MSU Theatre Students Develop Anthology of Audio Plays to Evoke Conversations Around Social Justice Issues

A group of Michigan State University Department of Theatre students created a series of new audio plays, each connected to themes of diversity, equity, and inclusion (DEI). All five “Audio Anthology” plays, along with a student-produced documentary short, are now available online at

When the health and safety response to the COVID-19 pandemic caused the Department of Theatre’s entire 2020-2021 production season to be canceled, students were invited to audition for a series of experimental, devised, and novel theatre projects all rooted in topics around DEI.

“Necessity is the mother of invention and having all of these limitations created opportunities,” said Deric McNish, Assistant Professor of Acting and faculty coordinator on the project. “This is not something that is done in the traditional theatrical model. It’s something that is genuinely the creation of the people in this ensemble that everyone has equal ownership over.”

The Audio Anthology project was unlike anything the students had worked on before.

“We were all cast in this project without knowing what it was. Usually, you get cast, and you get handed a script and you rehearse,” said Sam Carter, senior BFA Acting and the anthology’s assistant director. “With the Audio Anthology, we all got the chance to be actors and directors and playwrights, devising a piece about something we were passionate about.”

As a starting point, the group read and discussed dozens of poems from diverse artists, which evoked frank and honest conversations about race, gender, and sexuality as well as personal experiences about how these issues impact the way the students move through the world today. From this experience, they created scenarios and improvised scenes until the basic structure for each play began to take shape. Individuals and groups of students then took on the challenge of weaving these experiences into cohesive audio dramas.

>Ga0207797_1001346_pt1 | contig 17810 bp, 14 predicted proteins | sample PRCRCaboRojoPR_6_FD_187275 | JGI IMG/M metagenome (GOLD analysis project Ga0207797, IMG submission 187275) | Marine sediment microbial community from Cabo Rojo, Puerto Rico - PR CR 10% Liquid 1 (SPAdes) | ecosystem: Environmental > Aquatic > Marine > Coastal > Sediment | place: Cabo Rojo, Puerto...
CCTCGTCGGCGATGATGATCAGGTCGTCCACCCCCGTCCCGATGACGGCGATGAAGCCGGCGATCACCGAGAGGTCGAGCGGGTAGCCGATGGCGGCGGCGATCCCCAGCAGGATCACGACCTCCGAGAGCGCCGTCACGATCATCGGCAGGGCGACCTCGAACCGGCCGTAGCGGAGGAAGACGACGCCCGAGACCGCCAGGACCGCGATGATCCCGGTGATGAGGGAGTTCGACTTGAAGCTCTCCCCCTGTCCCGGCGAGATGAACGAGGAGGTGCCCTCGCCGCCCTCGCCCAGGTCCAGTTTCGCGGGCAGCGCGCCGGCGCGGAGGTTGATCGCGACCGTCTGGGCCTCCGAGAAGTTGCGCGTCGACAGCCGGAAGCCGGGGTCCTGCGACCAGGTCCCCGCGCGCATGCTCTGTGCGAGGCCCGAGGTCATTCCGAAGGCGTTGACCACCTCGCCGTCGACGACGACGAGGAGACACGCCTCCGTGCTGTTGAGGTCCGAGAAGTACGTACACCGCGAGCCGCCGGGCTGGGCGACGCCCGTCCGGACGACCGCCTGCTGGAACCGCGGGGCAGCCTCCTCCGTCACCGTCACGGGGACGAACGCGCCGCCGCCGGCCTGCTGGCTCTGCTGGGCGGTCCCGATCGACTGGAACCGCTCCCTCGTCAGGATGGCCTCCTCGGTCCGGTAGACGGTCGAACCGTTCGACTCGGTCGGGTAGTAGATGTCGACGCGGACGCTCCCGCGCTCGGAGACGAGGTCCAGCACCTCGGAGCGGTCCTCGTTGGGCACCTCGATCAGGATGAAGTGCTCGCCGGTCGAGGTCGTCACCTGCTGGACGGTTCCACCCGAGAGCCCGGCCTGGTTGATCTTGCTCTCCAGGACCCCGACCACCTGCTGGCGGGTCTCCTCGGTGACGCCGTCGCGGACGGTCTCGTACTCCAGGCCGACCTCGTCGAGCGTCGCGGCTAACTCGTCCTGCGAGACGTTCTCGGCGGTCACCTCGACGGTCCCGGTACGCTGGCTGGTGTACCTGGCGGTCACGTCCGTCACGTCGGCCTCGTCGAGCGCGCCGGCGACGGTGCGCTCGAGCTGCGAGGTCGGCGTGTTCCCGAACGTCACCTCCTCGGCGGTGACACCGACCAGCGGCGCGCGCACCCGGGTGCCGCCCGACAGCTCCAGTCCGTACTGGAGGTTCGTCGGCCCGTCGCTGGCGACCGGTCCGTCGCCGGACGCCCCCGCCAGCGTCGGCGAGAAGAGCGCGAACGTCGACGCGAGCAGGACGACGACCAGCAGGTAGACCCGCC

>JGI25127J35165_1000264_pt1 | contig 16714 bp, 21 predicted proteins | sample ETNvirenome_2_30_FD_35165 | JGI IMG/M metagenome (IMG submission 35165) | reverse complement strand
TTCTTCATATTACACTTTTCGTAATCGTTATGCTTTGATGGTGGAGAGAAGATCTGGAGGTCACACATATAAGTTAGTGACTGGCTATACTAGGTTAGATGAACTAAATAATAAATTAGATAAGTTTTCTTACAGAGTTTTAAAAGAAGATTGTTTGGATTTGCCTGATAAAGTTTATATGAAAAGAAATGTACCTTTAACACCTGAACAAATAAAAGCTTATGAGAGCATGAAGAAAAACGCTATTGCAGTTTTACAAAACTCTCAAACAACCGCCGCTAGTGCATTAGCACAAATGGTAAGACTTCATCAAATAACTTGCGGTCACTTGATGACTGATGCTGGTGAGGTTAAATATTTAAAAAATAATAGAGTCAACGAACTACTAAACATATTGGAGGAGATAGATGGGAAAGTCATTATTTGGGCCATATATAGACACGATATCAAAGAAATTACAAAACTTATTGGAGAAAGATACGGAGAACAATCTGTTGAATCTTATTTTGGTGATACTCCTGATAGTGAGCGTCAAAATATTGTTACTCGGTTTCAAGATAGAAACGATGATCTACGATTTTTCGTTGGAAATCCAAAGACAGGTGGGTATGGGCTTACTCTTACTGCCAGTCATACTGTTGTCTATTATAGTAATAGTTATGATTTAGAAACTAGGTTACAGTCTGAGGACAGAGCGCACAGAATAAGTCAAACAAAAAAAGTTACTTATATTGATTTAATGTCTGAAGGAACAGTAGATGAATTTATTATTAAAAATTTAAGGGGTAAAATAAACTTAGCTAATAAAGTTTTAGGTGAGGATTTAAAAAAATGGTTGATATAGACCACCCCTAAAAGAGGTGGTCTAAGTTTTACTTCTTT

Nealmonté Alexander, a senior dual Fine Arts candidate in Acting and Apparel and Textile Design, took a notably personal approach to the project. He liked the poems the team shared, but did not feel connected to them, so the poetry he used to inspire his play was his own.

The audio play, “Missing Link,” tells the story of a student in a therapy session who discusses issues of ethnicity, identity, intimacy, community, mental health, and being a mixed-race person. The student, Alexander says, is him.

“I had to revisit things in my past, but if I stay silent, I’m doing everyone a disservice and I am hurting myself by not talking about it,” Alexander said. “The character is absolutely me. The experiences that the character goes through are not made-up experiences; they are authentically and personally mine. I’ve experienced the exclusion and feeling disconnected from people for reasons around race, gender identity, and sexual orientation. Making a conscious choice to share this has made it more comfortable for me to talk about it in general.”

For sophomore English major Mary Claire Zauel, the mystery project was a dream opportunity that merged all of her areas of interest.

“As someone who wants to be a playwright, I was excited to combine my passion for poetry and theatre,” said Zauel, whose play, “For Detroit” is inspired by “There Are Birds Here,” a poem by Jamaal May that addresses the uninformed and biased perception that many Michiganders have of Detroit and its citizens.